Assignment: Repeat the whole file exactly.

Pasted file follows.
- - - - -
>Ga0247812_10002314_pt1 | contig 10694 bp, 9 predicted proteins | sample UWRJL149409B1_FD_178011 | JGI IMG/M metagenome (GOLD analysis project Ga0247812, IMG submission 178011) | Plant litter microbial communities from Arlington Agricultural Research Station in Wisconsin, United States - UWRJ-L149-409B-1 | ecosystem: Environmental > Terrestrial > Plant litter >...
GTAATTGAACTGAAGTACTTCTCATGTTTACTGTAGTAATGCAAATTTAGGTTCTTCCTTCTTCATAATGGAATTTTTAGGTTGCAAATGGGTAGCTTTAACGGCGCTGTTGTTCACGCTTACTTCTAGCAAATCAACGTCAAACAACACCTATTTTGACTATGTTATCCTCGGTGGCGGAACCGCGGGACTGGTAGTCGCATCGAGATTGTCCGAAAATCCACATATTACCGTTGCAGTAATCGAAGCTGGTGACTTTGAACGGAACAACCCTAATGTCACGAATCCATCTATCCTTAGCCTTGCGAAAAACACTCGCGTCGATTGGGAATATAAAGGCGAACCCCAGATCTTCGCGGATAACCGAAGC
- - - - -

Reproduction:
>Ga0247812_10002314_pt1 | contig 10694 bp, 9 predicted proteins | sample UWRJL149409B1_FD_178011 | JGI IMG/M metagenome (GOLD analysis project Ga0247812, IMG submission 178011) | Plant litter microbial communities from Arlington Agricultural Research Station in Wisconsin, United States - UWRJ-L149-409B-1 | ecosystem: Environmental > Terrestrial > Plant litter >...
GTAATTGAACTGAAGTACTTCTCATGTTTACTGTAGTAATGCAAATTTAGGTTCTTCCTTCTTCATAATGGAATTTTTAGGTTGCAAATGGGTAGCTTTAACGGCGCTGTTGTTCACGCTTACTTCTAGCAAATCAACGTCAAACAACACCTATTTTGACTATGTTATCCTCGGTGGCGGAACCGCGGGACTGGTAGTCGCATCGAGATTGTCCGAAAATCCACATATTACCGTTGCAGTAATCGAAGCTGGTGACTTTGAACGGAACAACCCTAATGTCACGAATCCATCTATCCTTAGCCTTGCGAAAAACACTCGCGTCGATTGGGAATATAAAGGCGAACCCCAGATCTTCGCGGATAACCGAAGC